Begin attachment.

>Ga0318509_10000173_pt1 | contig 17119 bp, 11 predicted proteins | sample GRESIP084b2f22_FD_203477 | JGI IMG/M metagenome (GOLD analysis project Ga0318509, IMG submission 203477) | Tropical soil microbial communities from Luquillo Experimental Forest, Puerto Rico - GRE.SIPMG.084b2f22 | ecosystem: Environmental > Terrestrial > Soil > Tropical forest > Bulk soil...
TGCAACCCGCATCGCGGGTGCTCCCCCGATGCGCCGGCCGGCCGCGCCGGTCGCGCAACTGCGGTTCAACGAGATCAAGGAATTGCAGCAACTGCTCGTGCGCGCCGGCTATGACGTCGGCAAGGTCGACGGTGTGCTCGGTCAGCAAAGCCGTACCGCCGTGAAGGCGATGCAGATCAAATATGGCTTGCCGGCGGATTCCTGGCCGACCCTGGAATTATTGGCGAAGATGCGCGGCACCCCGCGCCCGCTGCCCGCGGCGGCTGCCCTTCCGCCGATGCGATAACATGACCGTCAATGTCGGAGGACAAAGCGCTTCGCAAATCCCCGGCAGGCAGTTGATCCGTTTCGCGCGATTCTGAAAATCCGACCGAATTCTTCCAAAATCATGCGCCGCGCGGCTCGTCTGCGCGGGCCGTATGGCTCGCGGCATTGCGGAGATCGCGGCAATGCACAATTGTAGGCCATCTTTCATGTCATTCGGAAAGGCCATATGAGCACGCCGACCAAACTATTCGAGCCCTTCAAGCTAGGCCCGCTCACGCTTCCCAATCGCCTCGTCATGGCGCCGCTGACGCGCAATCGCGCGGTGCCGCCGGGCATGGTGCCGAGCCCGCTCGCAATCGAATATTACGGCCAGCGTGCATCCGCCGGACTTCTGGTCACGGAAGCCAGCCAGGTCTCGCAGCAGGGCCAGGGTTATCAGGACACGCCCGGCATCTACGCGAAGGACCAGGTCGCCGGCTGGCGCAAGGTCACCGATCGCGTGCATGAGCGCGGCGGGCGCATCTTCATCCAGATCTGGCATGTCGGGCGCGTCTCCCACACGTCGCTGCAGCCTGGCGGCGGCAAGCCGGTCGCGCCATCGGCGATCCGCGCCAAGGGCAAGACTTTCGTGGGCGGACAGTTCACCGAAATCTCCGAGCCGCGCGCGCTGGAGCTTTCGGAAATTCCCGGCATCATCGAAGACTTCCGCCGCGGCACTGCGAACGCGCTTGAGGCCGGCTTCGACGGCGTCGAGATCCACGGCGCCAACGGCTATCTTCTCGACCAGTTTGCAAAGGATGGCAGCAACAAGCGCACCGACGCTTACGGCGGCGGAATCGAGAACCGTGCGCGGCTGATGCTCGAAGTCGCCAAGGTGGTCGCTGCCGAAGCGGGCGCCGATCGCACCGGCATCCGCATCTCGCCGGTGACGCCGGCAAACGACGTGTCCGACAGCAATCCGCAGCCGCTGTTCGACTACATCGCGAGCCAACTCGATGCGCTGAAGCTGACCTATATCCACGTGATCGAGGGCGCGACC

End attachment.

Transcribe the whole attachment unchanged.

>Ga0318509_10000173_pt1 | contig 17119 bp, 11 predicted proteins | sample GRESIP084b2f22_FD_203477 | JGI IMG/M metagenome (GOLD analysis project Ga0318509, IMG submission 203477) | Tropical soil microbial communities from Luquillo Experimental Forest, Puerto Rico - GRE.SIPMG.084b2f22 | ecosystem: Environmental > Terrestrial > Soil > Tropical forest > Bulk soil...
TGCAACCCGCATCGCGGGTGCTCCCCCGATGCGCCGGCCGGCCGCGCCGGTCGCGCAACTGCGGTTCAACGAGATCAAGGAATTGCAGCAACTGCTCGTGCGCGCCGGCTATGACGTCGGCAAGGTCGACGGTGTGCTCGGTCAGCAAAGCCGTACCGCCGTGAAGGCGATGCAGATCAAATATGGCTTGCCGGCGGATTCCTGGCCGACCCTGGAATTATTGGCGAAGATGCGCGGCACCCCGCGCCCGCTGCCCGCGGCGGCTGCCCTTCCGCCGATGCGATAACATGACCGTCAATGTCGGAGGACAAAGCGCTTCGCAAATCCCCGGCAGGCAGTTGATCCGTTTCGCGCGATTCTGAAAATCCGACCGAATTCTTCCAAAATCATGCGCCGCGCGGCTCGTCTGCGCGGGCCGTATGGCTCGCGGCATTGCGGAGATCGCGGCAATGCACAATTGTAGGCCATCTTTCATGTCATTCGGAAAGGCCATATGAGCACGCCGACCAAACTATTCGAGCCCTTCAAGCTAGGCCCGCTCACGCTTCCCAATCGCCTCGTCATGGCGCCGCTGACGCGCAATCGCGCGGTGCCGCCGGGCATGGTGCCGAGCCCGCTCGCAATCGAATATTACGGCCAGCGTGCATCCGCCGGACTTCTGGTCACGGAAGCCAGCCAGGTCTCGCAGCAGGGCCAGGGTTATCAGGACACGCCCGGCATCTACGCGAAGGACCAGGTCGCCGGCTGGCGCAAGGTCACCGATCGCGTGCATGAGCGCGGCGGGCGCATCTTCATCCAGATCTGGCATGTCGGGCGCGTCTCCCACACGTCGCTGCAGCCTGGCGGCGGCAAGCCGGTCGCGCCATCGGCGATCCGCGCCAAGGGCAAGACTTTCGTGGGCGGACAGTTCACCGAAATCTCCGAGCCGCGCGCGCTGGAGCTTTCGGAAATTCCCGGCATCATCGAAGACTTCCGCCGCGGCACTGCGAACGCGCTTGAGGCCGGCTTCGACGGCGTCGAGATCCACGGCGCCAACGGCTATCTTCTCGACCAGTTTGCAAAGGATGGCAGCAACAAGCGCACCGACGCTTACGGCGGCGGAATCGAGAACCGTGCGCGGCTGATGCTCGAAGTCGCCAAGGTGGTCGCTGCCGAAGCGGGCGCCGATCGCACCGGCATCCGCATCTCGCCGGTGACGCCGGCAAACGACGTGTCCGACAGCAATCCGCAGCCGCTGTTCGACTACATCGCGAGCCAACTCGATGCGCTGAAGCTGACCTATATCCACGTGATCGAGGGCGCGACC